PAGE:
The thing I'm confused about is how you plan to record 2 channels and possibly watch 4 live programs at the same time with only 2 tuners. What equipment exactly do you have with Dish today, in all rooms?
post #7 of 8
A sticky on "Pay-TV DVR Options" would be nice, but it's an evolving standard

The main limitation is going to be your provider

WMC and Extenders with Ceton/Silicondust/Hauppauge cablecard tuners
  • Verizon FIOS (all programming)
  • Should be all cablecos (TWC, Comcast, Charter, etc) and all programming

XBMC and Raspberry Pi or other XBMC "streamers" with Ceton/Silicondust/Hauppauge cablecard tuners
  • FIOS (may no longer work with premium channels)
  • Comcast except for premium channels
  • Requires additional backend (NPVR, MythTV, Argus)

AT&T Uverse
  • No HTPC support I'm aware of (Others feel free to chime in)

Dish/DirecTV with Hauppauge and firewire or IR blaster
  • "Roundabout" type blaster/firewire support in some backends (MythTV, NPVR, Argus) which *could* work in XBMC
  • Other hackety type support options (some that cost a lot and still require the provider box - i.e. slingbox)
  • Possible WMC support - surely guide support not sure about channel changing (Others feel free to chime in)
post #8 of 8
Quote:
Originally Posted by mdavej View Post

HD Homerun Dual for your tuner. Xbox or Echo for extenders in each room. I don't use Harmony, but about any universal remote will work fine. WMC has a very nice guide and has no monthly fees. My system is so seamless, my wife still thinks we have Dish.

All that being said, WMC is not as full featured as your average satellite DVR (no PIP, no multiple live buffers, no OnDemand or PPV), but an excellent DVR nonetheless and very easy to control with a remote.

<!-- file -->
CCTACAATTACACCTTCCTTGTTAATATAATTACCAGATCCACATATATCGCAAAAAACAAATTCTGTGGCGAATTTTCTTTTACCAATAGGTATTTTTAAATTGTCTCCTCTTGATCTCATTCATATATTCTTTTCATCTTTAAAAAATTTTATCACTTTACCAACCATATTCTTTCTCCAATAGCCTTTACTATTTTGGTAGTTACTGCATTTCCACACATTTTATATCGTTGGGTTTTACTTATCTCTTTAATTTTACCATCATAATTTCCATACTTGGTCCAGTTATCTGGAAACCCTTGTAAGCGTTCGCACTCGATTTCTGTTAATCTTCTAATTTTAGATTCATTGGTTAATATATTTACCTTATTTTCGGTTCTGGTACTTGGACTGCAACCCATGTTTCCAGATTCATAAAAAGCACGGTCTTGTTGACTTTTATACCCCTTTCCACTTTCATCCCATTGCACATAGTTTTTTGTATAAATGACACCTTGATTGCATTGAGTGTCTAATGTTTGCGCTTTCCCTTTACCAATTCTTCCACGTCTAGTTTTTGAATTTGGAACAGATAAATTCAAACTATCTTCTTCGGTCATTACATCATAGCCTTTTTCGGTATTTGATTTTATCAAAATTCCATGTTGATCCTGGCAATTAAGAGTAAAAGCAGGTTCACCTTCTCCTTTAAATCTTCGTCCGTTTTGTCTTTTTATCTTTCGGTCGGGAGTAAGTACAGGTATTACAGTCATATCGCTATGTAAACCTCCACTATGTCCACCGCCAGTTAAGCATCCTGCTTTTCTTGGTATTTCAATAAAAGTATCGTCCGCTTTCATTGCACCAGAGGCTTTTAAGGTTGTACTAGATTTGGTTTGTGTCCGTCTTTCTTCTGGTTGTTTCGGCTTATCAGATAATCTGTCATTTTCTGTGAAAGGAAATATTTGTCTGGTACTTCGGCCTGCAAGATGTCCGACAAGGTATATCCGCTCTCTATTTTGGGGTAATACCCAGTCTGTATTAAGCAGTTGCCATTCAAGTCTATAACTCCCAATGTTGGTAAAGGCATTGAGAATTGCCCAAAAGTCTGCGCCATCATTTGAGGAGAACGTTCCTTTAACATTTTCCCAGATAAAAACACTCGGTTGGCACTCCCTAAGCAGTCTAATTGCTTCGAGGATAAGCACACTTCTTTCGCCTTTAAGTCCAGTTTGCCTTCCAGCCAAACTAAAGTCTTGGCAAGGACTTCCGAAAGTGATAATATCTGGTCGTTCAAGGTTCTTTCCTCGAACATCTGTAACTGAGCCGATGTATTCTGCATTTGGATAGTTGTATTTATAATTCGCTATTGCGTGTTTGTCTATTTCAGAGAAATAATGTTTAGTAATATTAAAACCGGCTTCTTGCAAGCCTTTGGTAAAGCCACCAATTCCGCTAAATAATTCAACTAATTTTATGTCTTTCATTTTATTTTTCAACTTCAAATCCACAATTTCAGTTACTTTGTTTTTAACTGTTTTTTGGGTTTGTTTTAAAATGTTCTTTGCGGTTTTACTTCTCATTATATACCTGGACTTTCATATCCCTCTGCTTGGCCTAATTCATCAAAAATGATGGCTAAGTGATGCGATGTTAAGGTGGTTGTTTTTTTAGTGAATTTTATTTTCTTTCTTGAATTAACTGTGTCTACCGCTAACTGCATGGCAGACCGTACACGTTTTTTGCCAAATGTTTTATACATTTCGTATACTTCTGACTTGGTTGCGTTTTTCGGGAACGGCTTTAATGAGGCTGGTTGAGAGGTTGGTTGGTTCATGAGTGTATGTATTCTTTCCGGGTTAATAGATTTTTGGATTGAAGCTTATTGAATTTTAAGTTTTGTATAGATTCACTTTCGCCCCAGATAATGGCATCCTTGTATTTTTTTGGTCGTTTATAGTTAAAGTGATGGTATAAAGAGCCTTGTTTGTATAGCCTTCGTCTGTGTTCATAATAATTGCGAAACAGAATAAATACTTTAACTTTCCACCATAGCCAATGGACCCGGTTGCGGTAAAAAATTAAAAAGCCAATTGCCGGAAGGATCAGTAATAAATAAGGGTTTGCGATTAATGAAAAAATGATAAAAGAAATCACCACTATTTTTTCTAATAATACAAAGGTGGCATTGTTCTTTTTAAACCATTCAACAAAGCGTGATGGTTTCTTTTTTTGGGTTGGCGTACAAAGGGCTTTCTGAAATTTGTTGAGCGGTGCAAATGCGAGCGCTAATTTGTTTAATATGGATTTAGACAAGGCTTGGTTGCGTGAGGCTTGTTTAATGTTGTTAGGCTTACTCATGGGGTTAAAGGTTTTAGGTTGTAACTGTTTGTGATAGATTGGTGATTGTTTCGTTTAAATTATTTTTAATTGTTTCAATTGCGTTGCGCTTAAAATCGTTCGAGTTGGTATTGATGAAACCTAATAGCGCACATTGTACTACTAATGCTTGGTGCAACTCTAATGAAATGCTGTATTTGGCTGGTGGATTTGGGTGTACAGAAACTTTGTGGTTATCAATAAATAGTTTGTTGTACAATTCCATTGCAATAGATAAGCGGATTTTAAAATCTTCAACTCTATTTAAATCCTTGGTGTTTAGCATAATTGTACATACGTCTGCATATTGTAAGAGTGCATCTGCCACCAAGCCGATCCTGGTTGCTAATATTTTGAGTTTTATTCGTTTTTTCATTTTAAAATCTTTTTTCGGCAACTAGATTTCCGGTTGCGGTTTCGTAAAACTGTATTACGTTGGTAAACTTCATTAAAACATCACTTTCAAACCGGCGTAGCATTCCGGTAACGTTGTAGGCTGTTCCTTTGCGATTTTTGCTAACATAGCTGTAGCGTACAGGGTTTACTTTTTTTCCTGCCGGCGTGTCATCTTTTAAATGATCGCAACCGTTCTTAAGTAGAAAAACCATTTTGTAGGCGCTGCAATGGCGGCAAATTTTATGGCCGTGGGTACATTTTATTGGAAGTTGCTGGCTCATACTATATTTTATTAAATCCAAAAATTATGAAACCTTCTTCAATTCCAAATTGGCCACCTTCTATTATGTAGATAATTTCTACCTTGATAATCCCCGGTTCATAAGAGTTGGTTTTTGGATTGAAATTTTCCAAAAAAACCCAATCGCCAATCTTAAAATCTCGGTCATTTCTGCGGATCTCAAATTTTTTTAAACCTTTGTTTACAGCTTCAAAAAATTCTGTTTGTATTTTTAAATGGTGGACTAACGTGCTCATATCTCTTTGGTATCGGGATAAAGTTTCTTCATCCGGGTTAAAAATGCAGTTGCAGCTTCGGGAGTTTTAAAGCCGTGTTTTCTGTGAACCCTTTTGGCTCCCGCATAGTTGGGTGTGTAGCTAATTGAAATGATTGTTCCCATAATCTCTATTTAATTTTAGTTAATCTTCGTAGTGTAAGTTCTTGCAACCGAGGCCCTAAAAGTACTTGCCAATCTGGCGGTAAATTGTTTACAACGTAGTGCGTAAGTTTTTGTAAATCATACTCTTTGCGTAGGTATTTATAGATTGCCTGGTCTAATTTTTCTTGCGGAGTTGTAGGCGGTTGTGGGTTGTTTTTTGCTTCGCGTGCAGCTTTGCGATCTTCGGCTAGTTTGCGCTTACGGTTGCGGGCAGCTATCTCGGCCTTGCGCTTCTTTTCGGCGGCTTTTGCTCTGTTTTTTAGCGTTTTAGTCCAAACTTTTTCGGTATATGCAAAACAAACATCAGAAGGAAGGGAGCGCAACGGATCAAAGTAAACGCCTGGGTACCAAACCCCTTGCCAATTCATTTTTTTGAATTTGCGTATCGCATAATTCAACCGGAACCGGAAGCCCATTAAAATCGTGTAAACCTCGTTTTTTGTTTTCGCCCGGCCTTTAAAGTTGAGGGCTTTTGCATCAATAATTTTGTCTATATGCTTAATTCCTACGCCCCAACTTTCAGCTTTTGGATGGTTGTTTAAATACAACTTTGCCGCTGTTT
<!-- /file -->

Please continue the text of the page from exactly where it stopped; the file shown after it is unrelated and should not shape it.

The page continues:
Since you won't have cable you have a lot more options than just WMC and extenders as mentioned above. You could even use XBMC and Raspberry Pi clients if you were so inclined. But I think WMC is the easiest to use and implement.

The thing I'm confused about is how you plan to record 2 channels and possibly watch 4 live programs at the same time with only 2 tuners. What equipment exactly do you have with Dish today, in all rooms?

Thanks for the response, since many of your answers apply to me I will presume you were answering my request. FYI I have created a new forum thread.

WMC sounds fine, my needs aren't significant (OTA only). The number of tuners doesn't matter, provided we are not limited to watching something else (Netflix, disk, etc.) because we are recording. At most there will only be three separate viewers.

Today I have a separate dish receiver in each room. Even basic service with HBO is $90, I want to get rid of them.